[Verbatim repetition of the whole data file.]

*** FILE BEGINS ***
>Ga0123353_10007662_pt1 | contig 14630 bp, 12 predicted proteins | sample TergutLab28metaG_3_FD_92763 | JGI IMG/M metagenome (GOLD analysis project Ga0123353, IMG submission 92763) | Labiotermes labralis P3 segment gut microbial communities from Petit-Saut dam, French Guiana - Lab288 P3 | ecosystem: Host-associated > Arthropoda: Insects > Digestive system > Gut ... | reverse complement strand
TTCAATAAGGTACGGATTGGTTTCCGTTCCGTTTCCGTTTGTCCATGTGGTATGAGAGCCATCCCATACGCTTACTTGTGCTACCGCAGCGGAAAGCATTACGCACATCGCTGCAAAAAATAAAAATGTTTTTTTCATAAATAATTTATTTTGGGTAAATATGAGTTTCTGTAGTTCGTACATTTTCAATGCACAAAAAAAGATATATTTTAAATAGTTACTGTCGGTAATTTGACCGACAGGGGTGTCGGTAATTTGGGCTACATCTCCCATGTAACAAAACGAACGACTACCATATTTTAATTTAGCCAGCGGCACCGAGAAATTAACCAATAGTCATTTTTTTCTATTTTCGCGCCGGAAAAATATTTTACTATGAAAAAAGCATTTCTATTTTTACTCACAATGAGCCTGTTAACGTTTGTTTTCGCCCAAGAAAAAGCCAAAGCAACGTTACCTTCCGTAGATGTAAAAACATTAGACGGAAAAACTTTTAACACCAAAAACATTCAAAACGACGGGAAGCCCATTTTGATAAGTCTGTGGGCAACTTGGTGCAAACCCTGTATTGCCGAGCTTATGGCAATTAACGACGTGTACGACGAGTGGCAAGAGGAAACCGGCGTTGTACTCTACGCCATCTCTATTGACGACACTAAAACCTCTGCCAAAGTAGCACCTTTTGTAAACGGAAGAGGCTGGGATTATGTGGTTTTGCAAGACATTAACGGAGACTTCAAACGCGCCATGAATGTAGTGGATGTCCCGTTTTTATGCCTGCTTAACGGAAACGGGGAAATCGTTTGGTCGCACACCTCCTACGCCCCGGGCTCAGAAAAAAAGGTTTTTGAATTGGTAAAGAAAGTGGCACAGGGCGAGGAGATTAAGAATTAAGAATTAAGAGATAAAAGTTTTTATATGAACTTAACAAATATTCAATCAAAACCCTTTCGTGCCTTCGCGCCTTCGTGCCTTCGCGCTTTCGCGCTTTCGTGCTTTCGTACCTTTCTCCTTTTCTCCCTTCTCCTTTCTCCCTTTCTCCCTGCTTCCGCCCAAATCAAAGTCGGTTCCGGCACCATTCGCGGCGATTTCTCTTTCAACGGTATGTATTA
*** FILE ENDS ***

>Ga0123353_10007662_pt1 | contig 14630 bp, 12 predicted proteins | sample TergutLab28metaG_3_FD_92763 | JGI IMG/M metagenome (GOLD analysis project Ga0123353, IMG submission 92763) | Labiotermes labralis P3 segment gut microbial communities from Petit-Saut dam, French Guiana - Lab288 P3 | ecosystem: Host-associated > Arthropoda: Insects > Digestive system > Gut ... | reverse complement strand
TTCAATAAGGTACGGATTGGTTTCCGTTCCGTTTCCGTTTGTCCATGTGGTATGAGAGCCATCCCATACGCTTACTTGTGCTACCGCAGCGGAAAGCATTACGCACATCGCTGCAAAAAATAAAAATGTTTTTTTCATAAATAATTTATTTTGGGTAAATATGAGTTTCTGTAGTTCGTACATTTTCAATGCACAAAAAAAGATATATTTTAAATAGTTACTGTCGGTAATTTGACCGACAGGGGTGTCGGTAATTTGGGCTACATCTCCCATGTAACAAAACGAACGACTACCATATTTTAATTTAGCCAGCGGCACCGAGAAATTAACCAATAGTCATTTTTTTCTATTTTCGCGCCGGAAAAATATTTTACTATGAAAAAAGCATTTCTATTTTTACTCACAATGAGCCTGTTAACGTTTGTTTTCGCCCAAGAAAAAGCCAAAGCAACGTTACCTTCCGTAGATGTAAAAACATTAGACGGAAAAACTTTTAACACCAAAAACATTCAAAACGACGGGAAGCCCATTTTGATAAGTCTGTGGGCAACTTGGTGCAAACCCTGTATTGCCGAGCTTATGGCAATTAACGACGTGTACGACGAGTGGCAAGAGGAAACCGGCGTTGTACTCTACGCCATCTCTATTGACGACACTAAAACCTCTGCCAAAGTAGCACCTTTTGTAAACGGAAGAGGCTGGGATTATGTGGTTTTGCAAGACATTAACGGAGACTTCAAACGCGCCATGAATGTAGTGGATGTCCCGTTTTTATGCCTGCTTAACGGAAACGGGGAAATCGTTTGGTCGCACACCTCCTACGCCCCGGGCTCAGAAAAAAAGGTTTTTGAATTGGTAAAGAAAGTGGCACAGGGCGAGGAGATTAAGAATTAAGAATTAAGAGATAAAAGTTTTTATATGAACTTAACAAATATTCAATCAAAACCCTTTCGTGCCTTCGCGCCTTCGTGCCTTCGCGCTTTCGCGCTTTCGTGCTTTCGTACCTTTCTCCTTTTCTCCCTTCTCCTTTCTCCCTTTCTCCCTGCTTCCGCCCAAATCAAAGTCGGTTCCGGCACCATTCGCGGCGATTTCTCTTTCAACGGTATGTATTA